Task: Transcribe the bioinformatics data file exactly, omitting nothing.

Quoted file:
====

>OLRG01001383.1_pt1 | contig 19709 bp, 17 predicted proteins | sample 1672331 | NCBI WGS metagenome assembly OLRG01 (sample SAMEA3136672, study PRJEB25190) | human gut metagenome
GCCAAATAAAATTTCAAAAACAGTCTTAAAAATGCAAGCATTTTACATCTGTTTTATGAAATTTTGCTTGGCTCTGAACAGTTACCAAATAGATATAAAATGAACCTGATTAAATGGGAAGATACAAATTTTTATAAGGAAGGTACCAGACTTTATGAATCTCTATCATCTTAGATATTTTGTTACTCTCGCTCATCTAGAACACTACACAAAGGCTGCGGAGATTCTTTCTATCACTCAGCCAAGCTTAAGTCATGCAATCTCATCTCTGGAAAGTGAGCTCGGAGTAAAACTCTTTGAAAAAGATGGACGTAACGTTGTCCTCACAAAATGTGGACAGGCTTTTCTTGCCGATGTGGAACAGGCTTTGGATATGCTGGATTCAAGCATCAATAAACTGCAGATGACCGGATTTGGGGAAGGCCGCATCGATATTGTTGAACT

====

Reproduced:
>OLRG01001383.1_pt1 | contig 19709 bp, 17 predicted proteins | sample 1672331 | NCBI WGS metagenome assembly OLRG01 (sample SAMEA3136672, study PRJEB25190) | human gut metagenome
GCCAAATAAAATTTCAAAAACAGTCTTAAAAATGCAAGCATTTTACATCTGTTTTATGAAATTTTGCTTGGCTCTGAACAGTTACCAAATAGATATAAAATGAACCTGATTAAATGGGAAGATACAAATTTTTATAAGGAAGGTACCAGACTTTATGAATCTCTATCATCTTAGATATTTTGTTACTCTCGCTCATCTAGAACACTACACAAAGGCTGCGGAGATTCTTTCTATCACTCAGCCAAGCTTAAGTCATGCAATCTCATCTCTGGAAAGTGAGCTCGGAGTAAAACTCTTTGAAAAAGATGGACGTAACGTTGTCCTCACAAAATGTGGACAGGCTTTTCTTGCCGATGTGGAACAGGCTTTGGATATGCTGGATTCAAGCATCAATAAACTGCAGATGACCGGATTTGGGGAAGGCCGCATCGATATTGTTGAACT